Sian seachd eadar a sia ort,
Sian seachd paidir nan seach paidir dol deiseil ri diugh narach ort,
ga do ghleidheadh bho bheud 's bho mhi-thapadh!"
Scarcely had she finished before she heard heavy steps approaching.
"Away with you," she whispered, repeating in a loud, angry tone, "Away
with you! Seachad! Seachad!"
And with that Neil Ross slipped from the milk-shed and crossed the yard,
and was behind the byres before Andrew Blair, with sullen mien and
swift, wild eyes, strode from the house.
It was with a grim smile on his face that Neil tramped down the wet
heather till he reached the high road, and fared thence as through a
marsh because of the rains there had been.
For the first mile he thought of the angry mind of the dead man, bitter
at paying of the silver. For the second mile he thought of the evil that
had been wrought for him and his. For the third mile he pondered over
all that he had heard and done and taken upon him that day.
Then he sat down upon a broken granite heap by the way, and brooded deep
till one hour went, and then another, and the third was upon him.
A man driving two calves came towards him out of the west. He did not
hear or see. The man stopped; spoke again. Neil gave no answer. The
drover shrugged his shoulders, hesitated, and walked slowly on, often
An hour later a shepherd came by the way he himself had tramped. He was
a tall, gaunt man with a squint. The small, pale-blue eyes glittered out
of a mass of red hair that almost covered his face. He stood still,
opposite Neil, and leaned on his cromak.
"Latha math leat," he said at last; "I wish you good day."
Neil glanced at him, but did not speak.
"What is your name, for I seem to know you?"
But Neil had already forgotten him. The shepherd took out his
snuff-mull, helped himself, and handed the mull to the lonely wayfarer.
Neil mechanically helped himself.
"Am bheil thu 'dol do Fhionphort?" tried the shepherd again: "Are you
going to Fionnaphort?"
"Tha mise 'dol a dh' I-challum-chille," Neil answered, in a low, weary
voice, and as a man adream: "I am on my way to Iona."
"I am thinking I know now who you are. You are the man Macallum."
Neil looked, but did not speak. His eyes dreamed against what the other
could not see or know. The shepherd called angrily to his dogs to keep
the sheep from straying; then, with a resentful air, turned to his
"You are a silent man for sure, you are. I'm hoping it is not the curse
upon you already."
"Ah, that has brought the wind against the mist! I was thinking so!"
"You are the man that was the Sin-Eater over there?"
"The man Macallum?"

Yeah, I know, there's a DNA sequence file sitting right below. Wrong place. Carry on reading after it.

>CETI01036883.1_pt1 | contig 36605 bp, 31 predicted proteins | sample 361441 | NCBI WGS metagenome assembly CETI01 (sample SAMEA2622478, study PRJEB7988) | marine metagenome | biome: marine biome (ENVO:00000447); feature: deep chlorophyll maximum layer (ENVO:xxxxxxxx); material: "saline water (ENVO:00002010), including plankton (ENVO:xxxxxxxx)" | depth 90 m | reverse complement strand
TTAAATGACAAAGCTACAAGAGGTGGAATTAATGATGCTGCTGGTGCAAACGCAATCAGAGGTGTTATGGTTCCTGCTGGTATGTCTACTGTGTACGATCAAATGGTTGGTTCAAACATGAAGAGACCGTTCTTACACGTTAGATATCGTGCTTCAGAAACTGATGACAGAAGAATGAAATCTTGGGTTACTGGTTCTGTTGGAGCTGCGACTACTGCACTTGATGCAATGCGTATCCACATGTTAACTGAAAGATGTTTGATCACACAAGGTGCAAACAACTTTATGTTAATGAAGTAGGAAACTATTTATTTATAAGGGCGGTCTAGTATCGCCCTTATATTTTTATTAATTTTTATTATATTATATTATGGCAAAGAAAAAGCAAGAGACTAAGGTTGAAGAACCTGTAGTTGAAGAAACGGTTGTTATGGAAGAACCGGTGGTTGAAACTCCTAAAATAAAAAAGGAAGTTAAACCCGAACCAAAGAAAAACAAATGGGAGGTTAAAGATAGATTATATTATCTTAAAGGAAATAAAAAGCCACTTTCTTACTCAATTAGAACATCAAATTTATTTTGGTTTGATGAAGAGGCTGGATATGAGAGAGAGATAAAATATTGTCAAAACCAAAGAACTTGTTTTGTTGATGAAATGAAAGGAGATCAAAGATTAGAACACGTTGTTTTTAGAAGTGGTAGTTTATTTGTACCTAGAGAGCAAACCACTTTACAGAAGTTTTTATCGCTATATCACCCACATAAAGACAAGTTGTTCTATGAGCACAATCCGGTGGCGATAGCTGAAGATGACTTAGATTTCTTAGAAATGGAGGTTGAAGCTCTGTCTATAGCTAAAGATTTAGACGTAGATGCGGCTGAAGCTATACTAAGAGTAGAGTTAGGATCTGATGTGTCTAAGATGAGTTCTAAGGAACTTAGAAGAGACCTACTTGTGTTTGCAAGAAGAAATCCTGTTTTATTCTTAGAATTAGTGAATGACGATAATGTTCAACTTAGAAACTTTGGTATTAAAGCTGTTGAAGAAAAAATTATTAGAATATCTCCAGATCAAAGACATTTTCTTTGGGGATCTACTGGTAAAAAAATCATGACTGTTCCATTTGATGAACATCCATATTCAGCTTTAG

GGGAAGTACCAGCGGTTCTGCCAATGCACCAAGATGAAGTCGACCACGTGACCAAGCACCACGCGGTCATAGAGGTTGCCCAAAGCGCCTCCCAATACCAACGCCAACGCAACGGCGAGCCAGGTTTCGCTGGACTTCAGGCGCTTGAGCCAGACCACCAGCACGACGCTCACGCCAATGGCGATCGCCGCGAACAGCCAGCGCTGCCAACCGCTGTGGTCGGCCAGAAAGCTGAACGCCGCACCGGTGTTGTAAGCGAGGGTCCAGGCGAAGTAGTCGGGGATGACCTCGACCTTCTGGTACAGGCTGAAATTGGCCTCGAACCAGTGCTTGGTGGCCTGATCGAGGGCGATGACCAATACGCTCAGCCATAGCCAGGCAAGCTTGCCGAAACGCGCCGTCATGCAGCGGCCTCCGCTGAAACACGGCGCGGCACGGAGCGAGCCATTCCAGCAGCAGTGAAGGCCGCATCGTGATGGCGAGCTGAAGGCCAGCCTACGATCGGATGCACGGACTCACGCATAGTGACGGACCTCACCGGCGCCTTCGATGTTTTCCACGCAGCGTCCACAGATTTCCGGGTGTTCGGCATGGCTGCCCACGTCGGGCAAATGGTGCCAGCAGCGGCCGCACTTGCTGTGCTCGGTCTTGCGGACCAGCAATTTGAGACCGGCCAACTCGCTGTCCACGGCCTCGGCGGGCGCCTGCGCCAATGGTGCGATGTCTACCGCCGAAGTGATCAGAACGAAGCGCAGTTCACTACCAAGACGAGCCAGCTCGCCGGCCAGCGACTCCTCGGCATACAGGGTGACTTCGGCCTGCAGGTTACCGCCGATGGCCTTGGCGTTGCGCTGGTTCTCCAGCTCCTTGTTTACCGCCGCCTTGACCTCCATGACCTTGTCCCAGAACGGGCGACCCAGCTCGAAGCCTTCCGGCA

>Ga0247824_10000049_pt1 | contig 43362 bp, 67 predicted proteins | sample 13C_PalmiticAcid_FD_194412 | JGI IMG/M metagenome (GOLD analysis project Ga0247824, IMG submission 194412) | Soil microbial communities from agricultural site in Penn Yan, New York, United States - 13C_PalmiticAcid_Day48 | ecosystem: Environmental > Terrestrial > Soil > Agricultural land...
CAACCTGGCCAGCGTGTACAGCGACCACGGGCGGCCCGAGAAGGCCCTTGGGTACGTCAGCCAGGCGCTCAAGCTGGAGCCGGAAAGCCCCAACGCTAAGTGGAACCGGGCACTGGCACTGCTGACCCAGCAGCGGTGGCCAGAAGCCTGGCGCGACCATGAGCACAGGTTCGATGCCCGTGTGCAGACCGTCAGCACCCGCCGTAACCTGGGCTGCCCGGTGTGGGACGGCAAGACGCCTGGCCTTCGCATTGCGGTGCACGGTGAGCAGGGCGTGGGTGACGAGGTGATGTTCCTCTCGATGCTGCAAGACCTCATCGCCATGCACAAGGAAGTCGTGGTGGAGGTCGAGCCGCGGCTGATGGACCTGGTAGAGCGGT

"Strange it is, but three days ago I saw you in Tobermory, and heard you
give your name as Neil Ross to an Iona man that was there."
"Oh, sure, it is nothing to me. But they say the Sin-Eater should not be
a man with a hidden lump in his pack."
"For the dead know, and are content. There is no shaking off any sins,
then—for that man."
"It is a lie."
"Maybe ay and maybe no."
"Well, have you more to be saying to me? I am obliged to you for your
company, but it is not needing it I am, though no offense."
"Och, man, there's no offense between you and me. Sure, there's Iona in
me, too; for the father of my father married a woman that was the
granddaughter of Tomais Macdonald, who was a fisherman there. No, no; it
is rather warning you I would be."
"And for what?"
"Well, well, just because of that laugh I heard about."
"The laugh of Adam Blair that is dead."
Neil Ross stared, his eyes large and wild. He leaned a little forward.
No word came from him. The look that was on his face was the question.
"Yes, it was this way. Sure, the telling of it is just as I heard it.
After you ate the sins of Adam Blair, the people there brought out the
coffin. When they were putting him into it, he was as stiff as a sheep
dead in the snow—and just like that, too, with his eyes wide open.
Well, someone saw you trampling the heather down the slope that is in
front of the house, and said, 'It is the Sin-Eater!' With that, Andrew
Blair sneered, and said—'Ay, 'tis the scapegoat he is!' Then, after a
while, he went on, 'The Sin-Eater they call him; ay, just so; and a
bitter good bargain it is, too, if all's true that's thought true!' And
with that he laughed, and then his wife that was behind him laughed,
"Well, what then?"
"Well, 'tis Himself that hears and knows if it is true! But this is the
thing I was told: After that laughing there was a stillness and a dread.
For all there saw that the corpse had turned its head and was looking
after you as you went down the heather. Then, Neil Ross, if that be your
true name, Adam Blair that was dead put up his white face against the
sky, and laughed."
At this, Ross sprang to his feet with a gasping sob.
"It is a lie, that thing!" he cried, shaking his fist at the shepherd.
"It is a lie."
"It is no lie. And by the same token, Andrew Blair shrank back white and
shaking, and his woman had the swoon upon her, and who knows but the
corpse might have come to life again had it not been for Maisie
Macdonald, the deid-watcher, who clapped a handful of salt on his eyes,
and tilted the coffin so that the bottom of it slid forward, and so let
the whole fall flat on the ground, with Adam Blair in it sideways, and
as likely as not cursing and groaning, as his wont was, for the hurt
both to his old bones and his old ancient dignity."
Ross glared at the man as though the madness was upon him. Fear and
horror and fierce rage swung him now this way and now that.
"What will the name of you be, shepherd?" he stuttered huskily.
"It is Eachainn Gilleasbuig I am to ourselves; and the English of that
for those who have no Gaelic is Hector Gillespie; and I am Eachainn mac
Ian mac Alasdair of Strathsheean that is where Sutherland lies against
"Then take this thing—and that is, the curse of the Sin-Eater! And a
bitter bad thing may it be upon you and yours."
And with that Neil the Sin-Eater flung his hand up into the air, and
then leaped past the shepherd, and a minute later was running through
the frightened sheep, with his head low, and a white foam on his lips,